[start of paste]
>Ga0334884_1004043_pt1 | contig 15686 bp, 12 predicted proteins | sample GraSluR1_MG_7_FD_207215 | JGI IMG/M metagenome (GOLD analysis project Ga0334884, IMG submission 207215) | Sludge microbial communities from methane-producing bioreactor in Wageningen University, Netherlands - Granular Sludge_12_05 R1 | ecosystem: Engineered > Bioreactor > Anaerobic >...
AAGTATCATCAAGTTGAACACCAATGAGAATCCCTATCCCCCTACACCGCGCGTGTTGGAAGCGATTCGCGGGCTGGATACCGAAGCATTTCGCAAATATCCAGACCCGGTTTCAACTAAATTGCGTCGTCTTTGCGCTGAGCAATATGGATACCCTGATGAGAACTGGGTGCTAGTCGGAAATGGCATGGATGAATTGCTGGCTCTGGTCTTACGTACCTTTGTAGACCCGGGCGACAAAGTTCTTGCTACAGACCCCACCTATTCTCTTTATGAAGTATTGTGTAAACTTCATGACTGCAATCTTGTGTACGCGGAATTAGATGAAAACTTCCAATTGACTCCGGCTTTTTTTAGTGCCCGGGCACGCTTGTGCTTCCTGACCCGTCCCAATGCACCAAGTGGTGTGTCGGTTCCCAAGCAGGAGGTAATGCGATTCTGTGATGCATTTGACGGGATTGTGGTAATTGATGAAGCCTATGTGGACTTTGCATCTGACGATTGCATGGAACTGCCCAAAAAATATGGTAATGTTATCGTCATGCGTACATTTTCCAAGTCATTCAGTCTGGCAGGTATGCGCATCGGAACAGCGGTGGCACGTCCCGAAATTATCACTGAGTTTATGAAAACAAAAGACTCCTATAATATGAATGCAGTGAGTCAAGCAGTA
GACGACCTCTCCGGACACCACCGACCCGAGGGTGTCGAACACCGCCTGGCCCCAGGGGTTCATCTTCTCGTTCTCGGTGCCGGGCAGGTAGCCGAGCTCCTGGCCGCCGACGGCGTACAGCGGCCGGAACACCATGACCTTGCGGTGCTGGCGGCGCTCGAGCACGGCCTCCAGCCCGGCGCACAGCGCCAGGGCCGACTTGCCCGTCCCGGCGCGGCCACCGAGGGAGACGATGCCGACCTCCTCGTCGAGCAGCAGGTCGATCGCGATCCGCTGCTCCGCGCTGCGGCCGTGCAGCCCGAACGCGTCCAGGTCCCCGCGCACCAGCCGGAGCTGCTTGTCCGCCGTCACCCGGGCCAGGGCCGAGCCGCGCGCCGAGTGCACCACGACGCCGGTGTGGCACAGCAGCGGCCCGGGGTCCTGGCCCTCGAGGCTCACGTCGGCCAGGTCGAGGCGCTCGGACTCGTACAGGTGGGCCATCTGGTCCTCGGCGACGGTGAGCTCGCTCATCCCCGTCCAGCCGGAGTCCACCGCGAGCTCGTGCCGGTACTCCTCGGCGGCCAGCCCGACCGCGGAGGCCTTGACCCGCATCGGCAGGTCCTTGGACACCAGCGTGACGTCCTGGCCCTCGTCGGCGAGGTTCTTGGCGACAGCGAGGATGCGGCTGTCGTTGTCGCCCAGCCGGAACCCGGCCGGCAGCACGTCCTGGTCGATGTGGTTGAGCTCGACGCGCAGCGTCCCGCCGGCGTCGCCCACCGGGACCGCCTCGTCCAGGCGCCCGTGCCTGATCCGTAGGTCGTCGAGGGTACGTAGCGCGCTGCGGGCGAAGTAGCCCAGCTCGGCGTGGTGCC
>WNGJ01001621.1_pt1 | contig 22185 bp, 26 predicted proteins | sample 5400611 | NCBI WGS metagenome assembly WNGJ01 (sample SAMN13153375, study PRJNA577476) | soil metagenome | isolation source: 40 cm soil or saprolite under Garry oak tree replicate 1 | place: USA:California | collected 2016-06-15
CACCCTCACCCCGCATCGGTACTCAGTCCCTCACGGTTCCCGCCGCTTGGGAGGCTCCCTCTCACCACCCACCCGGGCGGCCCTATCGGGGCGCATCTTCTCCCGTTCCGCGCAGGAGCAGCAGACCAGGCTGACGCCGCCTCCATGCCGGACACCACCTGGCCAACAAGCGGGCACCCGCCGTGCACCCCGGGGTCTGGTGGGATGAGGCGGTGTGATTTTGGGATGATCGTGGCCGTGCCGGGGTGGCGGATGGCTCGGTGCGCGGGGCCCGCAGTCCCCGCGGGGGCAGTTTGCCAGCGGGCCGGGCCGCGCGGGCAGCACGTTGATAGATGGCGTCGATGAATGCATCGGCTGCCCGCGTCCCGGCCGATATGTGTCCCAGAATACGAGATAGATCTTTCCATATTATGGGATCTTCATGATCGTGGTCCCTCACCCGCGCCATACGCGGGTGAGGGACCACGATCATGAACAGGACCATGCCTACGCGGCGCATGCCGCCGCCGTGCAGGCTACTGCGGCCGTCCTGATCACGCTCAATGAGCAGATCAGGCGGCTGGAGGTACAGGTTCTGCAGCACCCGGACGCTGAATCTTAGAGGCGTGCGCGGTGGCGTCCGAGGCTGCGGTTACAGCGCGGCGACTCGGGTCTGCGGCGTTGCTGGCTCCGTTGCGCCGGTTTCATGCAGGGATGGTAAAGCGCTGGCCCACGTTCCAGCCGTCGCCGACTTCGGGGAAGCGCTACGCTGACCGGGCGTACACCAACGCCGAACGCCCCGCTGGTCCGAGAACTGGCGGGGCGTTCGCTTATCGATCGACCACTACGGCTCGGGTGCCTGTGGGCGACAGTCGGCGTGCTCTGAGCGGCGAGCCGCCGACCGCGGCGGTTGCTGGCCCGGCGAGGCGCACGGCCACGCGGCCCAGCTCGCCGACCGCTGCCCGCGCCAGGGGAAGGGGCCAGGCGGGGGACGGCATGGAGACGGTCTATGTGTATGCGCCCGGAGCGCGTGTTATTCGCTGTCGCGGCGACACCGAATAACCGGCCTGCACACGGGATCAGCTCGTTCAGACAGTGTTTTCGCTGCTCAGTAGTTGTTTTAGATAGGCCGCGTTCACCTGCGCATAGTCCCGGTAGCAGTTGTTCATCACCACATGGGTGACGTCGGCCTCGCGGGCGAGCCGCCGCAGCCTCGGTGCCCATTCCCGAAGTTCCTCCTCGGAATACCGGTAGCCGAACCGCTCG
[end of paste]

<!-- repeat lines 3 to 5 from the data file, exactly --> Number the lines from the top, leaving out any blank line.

GACGACCTCTCCGGACACCACCGACCCGAGGGTGTCGAACACCGCCTGGCCCCAGGGGTTCATCTTCTCGTTCTCGGTGCCGGGCAGGTAGCCGAGCTCCTGGCCGCCGACGGCGTACAGCGGCCGGAACACCATGACCTTGCGGTGCTGGCGGCGCTCGAGCACGGCCTCCAGCCCGGCGCACAGCGCCAGGGCCGACTTGCCCGTCCCGGCGCGGCCACCGAGGGAGACGATGCCGACCTCCTCGTCGAGCAGCAGGTCGATCGCGATCCGCTGCTCCGCGCTGCGGCCGTGCAGCCCGAACGCGTCCAGGTCCCCGCGCACCAGCCGGAGCTGCTTGTCCGCCGTCACCCGGGCCAGGGCCGAGCCGCGCGCCGAGTGCACCACGACGCCGGTGTGGCACAGCAGCGGCCCGGGGTCCTGGCCCTCGAGGCTCACGTCGGCCAGGTCGAGGCGCTCGGACTCGTACAGGTGGGCCATCTGGTCCTCGGCGACGGTGAGCTCGCTCATCCCCGTCCAGCCGGAGTCCACCGCGAGCTCGTGCCGGTACTCCTCGGCGGCCAGCCCGACCGCGGAGGCCTTGACCCGCATCGGCAGGTCCTTGGACACCAGCGTGACGTCCTGGCCCTCGTCGGCGAGGTTCTTGGCGACAGCGAGGATGCGGCTGTCGTTGTCGCCCAGCCGGAACCCGGCCGGCAGCACGTCCTGGTCGATGTGGTTGAGCTCGACGCGCAGCGTCCCGCCGGCGTCGCCCACCGGGACCGCCTCGTCCAGGCGCCCGTGCCTGATCCGTAGGTCGTCGAGGGTACGTAGCGCGCTGCGGGCGAAGTAGCCCAGCTCGGCGTGGTGCC
>WNGJ01001621.1_pt1 | contig 22185 bp, 26 predicted proteins | sample 5400611 | NCBI WGS metagenome assembly WNGJ01 (sample SAMN13153375, study PRJNA577476) | soil metagenome | isolation source: 40 cm soil or saprolite under Garry oak tree replicate 1 | place: USA:California | collected 2016-06-15
CACCCTCACCCCGCATCGGTACTCAGTCCCTCACGGTTCCCGCCGCTTGGGAGGCTCCCTCTCACCACCCACCCGGGCGGCCCTATCGGGGCGCATCTTCTCCCGTTCCGCGCAGGAGCAGCAGACCAGGCTGACGCCGCCTCCATGCCGGACACCACCTGGCCAACAAGCGGGCACCCGCCGTGCACCCCGGGGTCTGGTGGGATGAGGCGGTGTGATTTTGGGATGATCGTGGCCGTGCCGGGGTGGCGGATGGCTCGGTGCGCGGGGCCCGCAGTCCCCGCGGGGGCAGTTTGCCAGCGGGCCGGGCCGCGCGGGCAGCACGTTGATAGATGGCGTCGATGAATGCATCGGCTGCCCGCGTCCCGGCCGATATGTGTCCCAGAATACGAGATAGATCTTTCCATATTATGGGATCTTCATGATCGTGGTCCCTCACCCGCGCCATACGCGGGTGAGGGACCACGATCATGAACAGGACCATGCCTACGCGGCGCATGCCGCCGCCGTGCAGGCTACTGCGGCCGTCCTGATCACGCTCAATGAGCAGATCAGGCGGCTGGAGGTACAGGTTCTGCAGCACCCGGACGCTGAATCTTAGAGGCGTGCGCGGTGGCGTCCGAGGCTGCGGTTACAGCGCGGCGACTCGGGTCTGCGGCGTTGCTGGCTCCGTTGCGCCGGTTTCATGCAGGGATGGTAAAGCGCTGGCCCACGTTCCAGCCGTCGCCGACTTCGGGGAAGCGCTACGCTGACCGGGCGTACACCAACGCCGAACGCCCCGCTGGTCCGAGAACTGGCGGGGCGTTCGCTTATCGATCGACCACTACGGCTCGGGTGCCTGTGGGCGACAGTCGGCGTGCTCTGAGCGGCGAGCCGCCGACCGCGGCGGTTGCTGGCCCGGCGAGGCGCACGGCCACGCGGCCCAGCTCGCCGACCGCTGCCCGCGCCAGGGGAAGGGGCCAGGCGGGGGACGGCATGGAGACGGTCTATGTGTATGCGCCCGGAGCGCGTGTTATTCGCTGTCGCGGCGACACCGAATAACCGGCCTGCACACGGGATCAGCTCGTTCAGACAGTGTTTTCGCTGCTCAGTAGTTGTTTTAGATAGGCCGCGTTCACCTGCGCATAGTCCCGGTAGCAGTTGTTCATCACCACATGGGTGACGTCGGCCTCGCGGGCGAGCCGCCGCAGCCTCGGTGCCCATTCCCGAAGTTCCTCCTCGGAATACCGGTAGCCGAACCGCTCG